We all do stupid things sometimes. I, for one, left the lights on in the bus not too long ago (luckily my boss caught my mistake before the battery died). Yet, we shouldn’t let these momentary lapses of judgment get us down. The truth is, the fact that you can read this sentence is proof positive that you are a genius. Have you ever considered how complicated reading actually is? If not, allow me to impress you with your own skills.
When we write, we choose letters that represent certain sounds. These sounds are described by linguists as phonemes. If we organize those phonemes correctly, we get a morpheme – the smallest unit of meaning. Consider the following two words as an example: dog and hog. Dog and hog are both morphemes because they represent units of meaning that cannot be broken down any further. The words are differentiated by the phonemes “d” and “h.” The two phoneme’s don’t carry any meaning on their own, but when added to “og,” they create words that we can understand. The amazing thing is that we are so smart that you don’t even have to stop to consider what phonemes are being combined – we immediately recognize the morpheme.
More than that, we are so smart that you can handle multiple morphemes at a time. For instance, I could add a prefix such as “un” and a suffix such as “ly” to a morpheme, and you know what it means. When I say “undogly” you don’t stop to consider how all three morphemes work, and, unless you have a mean streak, you aren’t even troubled by the fact that “undogly” is not a “real word.” You simply recognize that these three morphemes create a new word with a new meaning – and you know what that meaning is.
This process, where we analyze the phonemes and morphemes, brings us to what is known as the “lexical meaning” of a word. Most of the time you can do this without any help. If you find a word particularly tricky, you have the skills to open a dictionary and figure out the word’s meaning. When you stop to think about it, you are a bit of an expert with lexical meaning. My guess, is that you were able to handle the 398 words you have read so far without even breaking a sweat.
But what happens when we put words together? What happens when we create a sentence? When we read a sentence we move from lexical meaning to structural meaning. We aren’t just concerned with what the words mean, but what they mean when they are together. This is a big deal and it takes a considerable amount of expertise. Consider for instance the following words: genius, I, read, a, can, I because, am. We know the lexical meaning of each of these words. Yet, because they lack structure, they are nothing more than words. Yet, with a little bit of structure, a whole new level of meaning emerges: “I am a genius because I can read.” Now we are not only analyzing the lexical meaning of the words, but we are analyzing the structural meaning as well. And again, we did this without even breaking a sweat.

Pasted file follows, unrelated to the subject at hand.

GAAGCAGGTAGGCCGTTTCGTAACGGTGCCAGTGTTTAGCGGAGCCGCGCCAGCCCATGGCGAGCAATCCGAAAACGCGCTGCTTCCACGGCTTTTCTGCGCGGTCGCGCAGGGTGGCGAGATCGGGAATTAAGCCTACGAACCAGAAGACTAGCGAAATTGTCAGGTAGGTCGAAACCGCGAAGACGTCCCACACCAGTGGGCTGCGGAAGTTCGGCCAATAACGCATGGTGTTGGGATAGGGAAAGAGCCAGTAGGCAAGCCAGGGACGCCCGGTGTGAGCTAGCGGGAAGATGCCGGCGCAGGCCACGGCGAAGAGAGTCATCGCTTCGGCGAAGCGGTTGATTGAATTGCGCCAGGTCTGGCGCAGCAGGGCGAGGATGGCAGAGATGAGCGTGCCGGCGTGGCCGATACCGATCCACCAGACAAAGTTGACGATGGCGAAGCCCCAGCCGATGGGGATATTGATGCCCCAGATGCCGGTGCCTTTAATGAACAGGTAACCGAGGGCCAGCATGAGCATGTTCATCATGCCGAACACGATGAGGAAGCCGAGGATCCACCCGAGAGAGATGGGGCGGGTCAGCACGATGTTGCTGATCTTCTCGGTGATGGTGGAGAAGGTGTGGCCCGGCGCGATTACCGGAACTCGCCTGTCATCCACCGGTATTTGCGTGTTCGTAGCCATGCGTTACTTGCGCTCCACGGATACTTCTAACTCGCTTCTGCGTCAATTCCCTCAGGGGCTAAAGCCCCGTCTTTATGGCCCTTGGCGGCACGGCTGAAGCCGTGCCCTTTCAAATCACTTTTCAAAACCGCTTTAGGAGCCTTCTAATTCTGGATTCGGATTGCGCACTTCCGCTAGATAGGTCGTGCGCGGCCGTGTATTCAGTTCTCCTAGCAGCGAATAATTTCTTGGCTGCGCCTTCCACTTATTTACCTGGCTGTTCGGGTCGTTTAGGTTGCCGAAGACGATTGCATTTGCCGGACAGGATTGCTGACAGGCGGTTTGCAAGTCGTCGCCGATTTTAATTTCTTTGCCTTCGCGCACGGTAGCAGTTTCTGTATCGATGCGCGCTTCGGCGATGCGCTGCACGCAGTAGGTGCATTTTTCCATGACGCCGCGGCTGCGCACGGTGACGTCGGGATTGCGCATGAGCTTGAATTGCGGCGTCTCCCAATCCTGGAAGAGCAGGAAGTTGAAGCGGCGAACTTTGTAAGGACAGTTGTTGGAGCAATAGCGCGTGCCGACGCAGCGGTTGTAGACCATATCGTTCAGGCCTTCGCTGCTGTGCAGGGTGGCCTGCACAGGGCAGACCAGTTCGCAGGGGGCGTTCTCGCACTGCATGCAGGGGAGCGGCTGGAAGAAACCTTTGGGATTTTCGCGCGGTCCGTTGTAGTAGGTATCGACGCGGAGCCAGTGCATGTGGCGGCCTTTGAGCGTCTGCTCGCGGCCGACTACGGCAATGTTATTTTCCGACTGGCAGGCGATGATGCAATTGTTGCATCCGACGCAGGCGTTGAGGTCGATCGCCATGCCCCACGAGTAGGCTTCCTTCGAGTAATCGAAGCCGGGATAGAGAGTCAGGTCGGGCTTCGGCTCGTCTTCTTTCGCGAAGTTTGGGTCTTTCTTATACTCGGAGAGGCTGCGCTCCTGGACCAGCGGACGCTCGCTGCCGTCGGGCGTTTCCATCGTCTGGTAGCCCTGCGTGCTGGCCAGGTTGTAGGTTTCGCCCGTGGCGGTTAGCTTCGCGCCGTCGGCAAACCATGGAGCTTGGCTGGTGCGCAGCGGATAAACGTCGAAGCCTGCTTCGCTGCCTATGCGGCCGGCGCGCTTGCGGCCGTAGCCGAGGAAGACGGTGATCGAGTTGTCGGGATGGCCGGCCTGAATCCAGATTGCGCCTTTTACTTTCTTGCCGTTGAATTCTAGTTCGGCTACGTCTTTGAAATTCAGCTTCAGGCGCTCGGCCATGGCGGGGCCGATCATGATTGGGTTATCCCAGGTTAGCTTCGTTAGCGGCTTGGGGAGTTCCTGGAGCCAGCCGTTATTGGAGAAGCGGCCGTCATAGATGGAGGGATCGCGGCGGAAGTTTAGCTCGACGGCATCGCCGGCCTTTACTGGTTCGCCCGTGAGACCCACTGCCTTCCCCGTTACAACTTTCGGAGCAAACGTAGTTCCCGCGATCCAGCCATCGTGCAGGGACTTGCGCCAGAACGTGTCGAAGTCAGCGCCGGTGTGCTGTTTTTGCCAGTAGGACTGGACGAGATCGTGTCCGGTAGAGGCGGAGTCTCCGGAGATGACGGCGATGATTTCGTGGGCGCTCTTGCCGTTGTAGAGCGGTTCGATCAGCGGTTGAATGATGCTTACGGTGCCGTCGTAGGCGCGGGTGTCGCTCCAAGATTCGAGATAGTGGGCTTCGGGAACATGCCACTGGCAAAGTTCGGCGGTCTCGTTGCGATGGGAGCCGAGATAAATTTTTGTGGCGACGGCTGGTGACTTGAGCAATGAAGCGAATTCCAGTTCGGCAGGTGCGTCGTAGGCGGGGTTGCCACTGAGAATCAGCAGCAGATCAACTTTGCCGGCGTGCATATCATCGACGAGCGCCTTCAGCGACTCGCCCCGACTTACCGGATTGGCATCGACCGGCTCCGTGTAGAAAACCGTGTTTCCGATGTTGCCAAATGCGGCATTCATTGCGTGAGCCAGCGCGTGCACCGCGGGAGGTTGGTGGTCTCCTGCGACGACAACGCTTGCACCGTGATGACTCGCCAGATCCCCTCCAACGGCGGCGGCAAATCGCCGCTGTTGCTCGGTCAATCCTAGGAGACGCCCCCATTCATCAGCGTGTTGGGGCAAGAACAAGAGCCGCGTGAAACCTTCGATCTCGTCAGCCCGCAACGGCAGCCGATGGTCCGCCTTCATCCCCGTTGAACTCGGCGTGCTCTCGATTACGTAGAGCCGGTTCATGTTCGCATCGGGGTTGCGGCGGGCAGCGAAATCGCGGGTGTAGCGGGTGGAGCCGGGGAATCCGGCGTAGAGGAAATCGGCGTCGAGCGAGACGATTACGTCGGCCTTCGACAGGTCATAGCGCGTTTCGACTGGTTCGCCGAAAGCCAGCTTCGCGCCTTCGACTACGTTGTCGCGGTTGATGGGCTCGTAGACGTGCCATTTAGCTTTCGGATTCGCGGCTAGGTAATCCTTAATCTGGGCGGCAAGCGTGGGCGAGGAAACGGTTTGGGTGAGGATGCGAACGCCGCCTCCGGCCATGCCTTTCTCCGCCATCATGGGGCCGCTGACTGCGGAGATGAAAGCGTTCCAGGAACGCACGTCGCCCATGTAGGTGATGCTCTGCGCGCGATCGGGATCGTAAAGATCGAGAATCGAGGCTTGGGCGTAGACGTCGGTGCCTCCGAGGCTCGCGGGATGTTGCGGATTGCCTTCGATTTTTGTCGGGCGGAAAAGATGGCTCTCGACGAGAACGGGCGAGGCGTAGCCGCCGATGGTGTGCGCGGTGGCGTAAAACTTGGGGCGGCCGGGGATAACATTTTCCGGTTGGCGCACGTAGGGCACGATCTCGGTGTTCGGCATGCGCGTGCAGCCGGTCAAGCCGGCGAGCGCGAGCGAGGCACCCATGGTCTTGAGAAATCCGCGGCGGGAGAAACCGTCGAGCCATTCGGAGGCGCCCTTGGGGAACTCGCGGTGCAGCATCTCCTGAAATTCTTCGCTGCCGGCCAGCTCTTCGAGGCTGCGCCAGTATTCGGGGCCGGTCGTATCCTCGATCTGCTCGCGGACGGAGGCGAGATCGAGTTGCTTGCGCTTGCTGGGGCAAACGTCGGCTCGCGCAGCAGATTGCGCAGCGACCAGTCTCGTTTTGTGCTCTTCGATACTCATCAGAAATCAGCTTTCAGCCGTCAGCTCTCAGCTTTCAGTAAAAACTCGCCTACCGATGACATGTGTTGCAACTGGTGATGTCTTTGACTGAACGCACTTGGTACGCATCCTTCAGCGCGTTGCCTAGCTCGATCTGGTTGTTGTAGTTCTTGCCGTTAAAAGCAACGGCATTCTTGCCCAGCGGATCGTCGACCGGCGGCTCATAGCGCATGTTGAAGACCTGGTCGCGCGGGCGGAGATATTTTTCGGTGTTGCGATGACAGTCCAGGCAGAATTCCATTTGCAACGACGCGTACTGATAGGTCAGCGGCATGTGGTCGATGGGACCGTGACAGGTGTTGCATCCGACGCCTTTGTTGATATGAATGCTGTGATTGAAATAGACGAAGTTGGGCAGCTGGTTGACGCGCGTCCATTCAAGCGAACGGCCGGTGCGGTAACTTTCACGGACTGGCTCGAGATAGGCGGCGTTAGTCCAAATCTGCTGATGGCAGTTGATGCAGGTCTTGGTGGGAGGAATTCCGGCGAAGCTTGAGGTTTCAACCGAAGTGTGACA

The entire process was summed up by a graphic in Dr. Blacks, “Linguistics for Students of New Testament Greek.” I have borrowed it, and slightly altered it.
This picture shows the basic process we go through every time we read anything – including the Bible. The only step that isn’t included is simply an extension of syntax where we ask how sentences are related to each other in a paragraph, and how paragraphs are related to each other in a book. While the words describing the process may sound daunting, we go through this processes automatically every time we read. If this seems like work for a genius to you, don’t worry, you are one!
To become a better Bible reader we need to do two things. First, we simply need to read the Bible. We have the tools we need. We know how to find the lexical meaning of words and we know how to determine their structural meaning. We really are experts experts at reading, we simply need to apply our expertise to the Bible.
Second, we need to slow down. Great Bible readers not only read the Bible, they study it. They take the time to dwell on the things that they do naturally. They look up words that the think they know the meaning of to help them explore its nuances. They dwell on sentences that seem fairly clear so they can understand it with more precision and more clarity. Great Bible readers take the skills they have already mastered and apply them regularly and thoughtfully to reading the Bible.
If you find this interesting, you should get a copy of Dr. David Alan Black’s, “Linguistics for Students of New Testament Greek“. Most of this post comes from what I learned reading that book.